A CHEYENNE AT THE SMITHSONIAN
Tichkematse. Photo by T.W. Smillie.
Photo Lot 24. Neg. 73-9466
A fascinating early employee of the Smithsonian Institution was Tichkematse (Squint Eyes),
a Cheyenne Indian who worked for the institution in a variety of capacities between 1879
Raised to a life based on buffalo hunting, Tichkematse was among a group of
southern Plains warriors who were held as prisoners of war by
the United States government from 1875-1878. While imprisoned, he learned to speak English
and to read and write. Upon release he attended school at the Hampton Institute in Virginia for about a
year before coming to the Smithsonian. There he was trained in the preparation of bird and
mammal specimens for study and display. He proved so able a naturalist that he was
detailed to accompany a government expedition traveling the remote Florida waterways to
counsel with members of the Seminole tribe. Tichkematse used this opportunity to collect
bird specimens for the museum.
|Tichkematse also shared knowledge of his own culture with the Smithsonian
staff and visiting public. When he was not busy guiding visitors through the galleries and
interpreting the Indian exhibits, he worked with anthropologist Frank
Hamilton Cushing who was studying Indian sign language. There were so many different
languages spoken on the Plains that the Indians of the area had developed a shared
language based on gesture to facilitate communication between people of different tribes. Cushing's notes of his work with Tichkematse are preserved in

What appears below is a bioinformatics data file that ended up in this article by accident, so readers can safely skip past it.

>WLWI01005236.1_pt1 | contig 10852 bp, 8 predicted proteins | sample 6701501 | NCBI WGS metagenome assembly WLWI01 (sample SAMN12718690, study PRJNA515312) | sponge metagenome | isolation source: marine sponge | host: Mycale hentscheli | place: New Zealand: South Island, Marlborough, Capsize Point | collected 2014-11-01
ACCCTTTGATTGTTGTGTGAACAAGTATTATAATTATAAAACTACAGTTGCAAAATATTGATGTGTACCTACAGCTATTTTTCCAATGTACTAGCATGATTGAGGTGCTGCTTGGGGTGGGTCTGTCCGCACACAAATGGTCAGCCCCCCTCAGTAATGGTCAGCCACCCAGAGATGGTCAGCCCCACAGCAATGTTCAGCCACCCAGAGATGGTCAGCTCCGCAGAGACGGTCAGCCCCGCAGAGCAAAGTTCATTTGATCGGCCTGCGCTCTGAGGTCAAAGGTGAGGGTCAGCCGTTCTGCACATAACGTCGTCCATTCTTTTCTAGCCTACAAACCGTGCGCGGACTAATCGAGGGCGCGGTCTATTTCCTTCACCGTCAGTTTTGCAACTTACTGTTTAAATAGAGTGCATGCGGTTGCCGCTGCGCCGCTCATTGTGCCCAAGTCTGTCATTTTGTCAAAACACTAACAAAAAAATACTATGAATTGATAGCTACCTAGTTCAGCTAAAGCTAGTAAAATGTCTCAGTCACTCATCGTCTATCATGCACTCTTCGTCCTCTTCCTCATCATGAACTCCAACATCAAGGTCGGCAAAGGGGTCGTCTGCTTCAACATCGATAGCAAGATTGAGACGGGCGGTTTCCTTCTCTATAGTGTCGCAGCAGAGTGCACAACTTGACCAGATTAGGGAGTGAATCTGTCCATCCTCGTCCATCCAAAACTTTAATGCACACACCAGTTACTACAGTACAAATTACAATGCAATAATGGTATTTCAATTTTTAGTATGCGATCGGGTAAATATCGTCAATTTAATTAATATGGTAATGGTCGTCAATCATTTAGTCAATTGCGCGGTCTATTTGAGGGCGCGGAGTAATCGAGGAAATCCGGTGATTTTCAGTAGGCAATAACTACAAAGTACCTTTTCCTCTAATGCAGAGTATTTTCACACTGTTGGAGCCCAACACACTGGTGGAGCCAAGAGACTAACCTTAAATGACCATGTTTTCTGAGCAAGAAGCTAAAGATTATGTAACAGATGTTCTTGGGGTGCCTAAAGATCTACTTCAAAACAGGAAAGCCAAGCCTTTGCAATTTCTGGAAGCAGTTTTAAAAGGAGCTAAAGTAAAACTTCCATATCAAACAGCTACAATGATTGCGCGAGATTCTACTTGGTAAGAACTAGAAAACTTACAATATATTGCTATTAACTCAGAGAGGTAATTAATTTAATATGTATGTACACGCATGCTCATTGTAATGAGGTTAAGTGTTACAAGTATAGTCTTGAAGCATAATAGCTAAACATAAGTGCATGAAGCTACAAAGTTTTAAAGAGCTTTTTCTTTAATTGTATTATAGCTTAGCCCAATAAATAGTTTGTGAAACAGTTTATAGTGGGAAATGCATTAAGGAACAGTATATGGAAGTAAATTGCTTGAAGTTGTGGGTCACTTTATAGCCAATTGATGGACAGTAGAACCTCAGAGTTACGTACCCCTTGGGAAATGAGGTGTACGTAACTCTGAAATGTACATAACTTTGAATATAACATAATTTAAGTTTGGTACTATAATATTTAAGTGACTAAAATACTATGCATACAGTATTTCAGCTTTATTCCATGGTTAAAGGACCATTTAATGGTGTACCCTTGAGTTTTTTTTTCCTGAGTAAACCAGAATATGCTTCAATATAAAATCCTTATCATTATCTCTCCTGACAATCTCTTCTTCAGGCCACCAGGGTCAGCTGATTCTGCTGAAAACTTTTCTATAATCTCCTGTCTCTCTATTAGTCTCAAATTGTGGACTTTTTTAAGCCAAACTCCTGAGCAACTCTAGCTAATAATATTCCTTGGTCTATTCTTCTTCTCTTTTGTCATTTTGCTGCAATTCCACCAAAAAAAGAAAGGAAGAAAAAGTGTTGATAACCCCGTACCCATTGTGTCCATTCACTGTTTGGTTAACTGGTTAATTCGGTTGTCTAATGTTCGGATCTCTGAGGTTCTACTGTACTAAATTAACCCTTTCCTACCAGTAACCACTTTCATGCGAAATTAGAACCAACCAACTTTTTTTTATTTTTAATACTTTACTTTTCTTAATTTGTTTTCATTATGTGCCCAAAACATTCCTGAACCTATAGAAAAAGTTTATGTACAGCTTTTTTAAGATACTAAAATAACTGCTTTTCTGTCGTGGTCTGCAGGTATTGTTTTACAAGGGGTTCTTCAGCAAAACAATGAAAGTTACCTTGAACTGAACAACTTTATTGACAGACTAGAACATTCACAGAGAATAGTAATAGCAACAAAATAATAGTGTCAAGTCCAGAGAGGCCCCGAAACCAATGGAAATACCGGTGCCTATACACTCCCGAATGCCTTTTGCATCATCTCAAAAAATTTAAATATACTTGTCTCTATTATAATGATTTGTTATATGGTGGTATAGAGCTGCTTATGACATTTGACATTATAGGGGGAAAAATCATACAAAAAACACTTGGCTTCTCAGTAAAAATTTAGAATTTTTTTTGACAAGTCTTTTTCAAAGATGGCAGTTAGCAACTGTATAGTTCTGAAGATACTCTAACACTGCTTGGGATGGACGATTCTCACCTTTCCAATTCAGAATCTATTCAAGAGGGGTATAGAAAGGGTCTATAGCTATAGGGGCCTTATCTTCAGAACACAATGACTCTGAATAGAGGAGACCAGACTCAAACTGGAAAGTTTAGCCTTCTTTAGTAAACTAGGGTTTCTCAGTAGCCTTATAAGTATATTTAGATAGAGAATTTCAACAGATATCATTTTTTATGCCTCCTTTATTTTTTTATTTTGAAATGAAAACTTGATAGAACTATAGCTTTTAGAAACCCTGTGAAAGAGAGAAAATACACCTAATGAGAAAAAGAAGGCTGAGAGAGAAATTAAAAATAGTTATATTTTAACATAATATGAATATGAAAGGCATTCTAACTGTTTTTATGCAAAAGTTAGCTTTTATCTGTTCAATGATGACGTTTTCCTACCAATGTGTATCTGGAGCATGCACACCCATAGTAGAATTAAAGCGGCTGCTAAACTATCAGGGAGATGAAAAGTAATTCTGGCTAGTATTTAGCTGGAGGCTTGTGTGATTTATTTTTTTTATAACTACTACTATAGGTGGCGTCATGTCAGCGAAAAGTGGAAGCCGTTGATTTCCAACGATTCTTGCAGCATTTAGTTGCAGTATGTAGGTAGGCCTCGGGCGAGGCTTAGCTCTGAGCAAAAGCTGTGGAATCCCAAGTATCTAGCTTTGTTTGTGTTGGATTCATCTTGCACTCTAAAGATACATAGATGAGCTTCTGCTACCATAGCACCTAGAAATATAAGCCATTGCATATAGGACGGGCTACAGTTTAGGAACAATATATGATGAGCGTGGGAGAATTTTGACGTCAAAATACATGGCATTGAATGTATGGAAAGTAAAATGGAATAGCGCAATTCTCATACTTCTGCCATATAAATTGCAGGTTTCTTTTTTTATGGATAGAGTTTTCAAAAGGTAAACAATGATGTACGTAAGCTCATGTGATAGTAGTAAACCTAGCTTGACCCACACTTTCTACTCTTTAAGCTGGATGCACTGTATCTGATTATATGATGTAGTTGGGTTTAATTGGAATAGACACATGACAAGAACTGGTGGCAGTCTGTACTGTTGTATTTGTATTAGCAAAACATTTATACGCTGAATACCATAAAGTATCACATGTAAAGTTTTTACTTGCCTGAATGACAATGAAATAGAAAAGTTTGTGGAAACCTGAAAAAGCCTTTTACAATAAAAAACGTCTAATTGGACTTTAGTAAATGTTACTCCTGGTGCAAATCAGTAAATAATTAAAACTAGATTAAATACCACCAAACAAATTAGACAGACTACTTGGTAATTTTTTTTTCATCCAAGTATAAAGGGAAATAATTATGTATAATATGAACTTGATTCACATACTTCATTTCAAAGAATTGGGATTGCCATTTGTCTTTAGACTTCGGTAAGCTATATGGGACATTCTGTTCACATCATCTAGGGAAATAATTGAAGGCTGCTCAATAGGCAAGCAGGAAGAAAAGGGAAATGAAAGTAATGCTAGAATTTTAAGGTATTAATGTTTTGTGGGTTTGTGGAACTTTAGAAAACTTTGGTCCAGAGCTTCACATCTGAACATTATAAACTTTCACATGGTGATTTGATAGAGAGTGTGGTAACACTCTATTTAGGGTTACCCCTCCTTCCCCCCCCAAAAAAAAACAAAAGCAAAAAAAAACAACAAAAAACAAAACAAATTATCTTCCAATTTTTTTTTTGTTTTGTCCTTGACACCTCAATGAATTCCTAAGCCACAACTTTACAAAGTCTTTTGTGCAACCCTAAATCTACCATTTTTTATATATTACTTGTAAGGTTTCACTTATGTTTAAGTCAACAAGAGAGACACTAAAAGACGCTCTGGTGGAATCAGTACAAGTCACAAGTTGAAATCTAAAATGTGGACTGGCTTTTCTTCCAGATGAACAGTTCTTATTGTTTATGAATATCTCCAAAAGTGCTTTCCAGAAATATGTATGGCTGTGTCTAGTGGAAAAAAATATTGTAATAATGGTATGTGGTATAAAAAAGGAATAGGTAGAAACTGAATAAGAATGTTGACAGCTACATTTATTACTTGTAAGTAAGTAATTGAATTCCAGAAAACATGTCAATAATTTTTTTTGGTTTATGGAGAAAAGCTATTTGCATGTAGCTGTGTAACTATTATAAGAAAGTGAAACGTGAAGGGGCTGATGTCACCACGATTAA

the National Anthropological Archives of the National Museum of Natural History.
During his time at the Smithsonian, he also produced drawings illustrating his old
life on the Plains, full of buffalo hunts and battles as well as everyday camp life.
Above: Tichkematse demonstrating Plains sign
language for Frank Hamilton Cushing. The wig he is wearing for this photograph was
apparently intended to make Tichkematse look "authentic." Photo Lot
24. Neg. 46,601.
Left: Four drawings by Tichkematse, ink and
watercolor on paper, 1878-1881. MS 290,844. Click on images to view an enlargement.
Below: Four hunting scenes. Ink and
watercolor on paper, 1887. MS 7500.
In 1880 he returned to the Cheyenne and Arapaho Reservation in what is now Oklahoma, but
he continued his affiliation with the Smithsonian. He was active in collecting bird and
mammal specimens as well as craft items acquired from Cheyenne friends and relatives,
which he shipped to the museum.
In 1881 Frank Cushing recruited Tichkematse to join an
expedition he was mounting to locate and acquire information about the language and
customs of the Havasupai Indians who lived deep in the Grand Canyon. He went along on that
rough desert journey as companion and assistant, and continued to assist Cushing during
his subsequent months at the Pueblo of Zuni.
Tichkematse's direct association with the Smithsonian ended in 1881, but it was not the
last that he was heard of there. In 1991 the National Anthropological Archives acquired a
set of drawings that Tichkematse had produced in 1887 while he was enlisted with the Army
as a scout at Ft. Supply, Indian Territory.
The drawings represent a series of vignettes
of a hunting party arranged for Major John Dunlop who was visiting a fellow officer at Ft.
Supply. The drawings show the officers as well as Tichkematse and several of the other
scouts in their military uniforms hunting a wide variety of animals.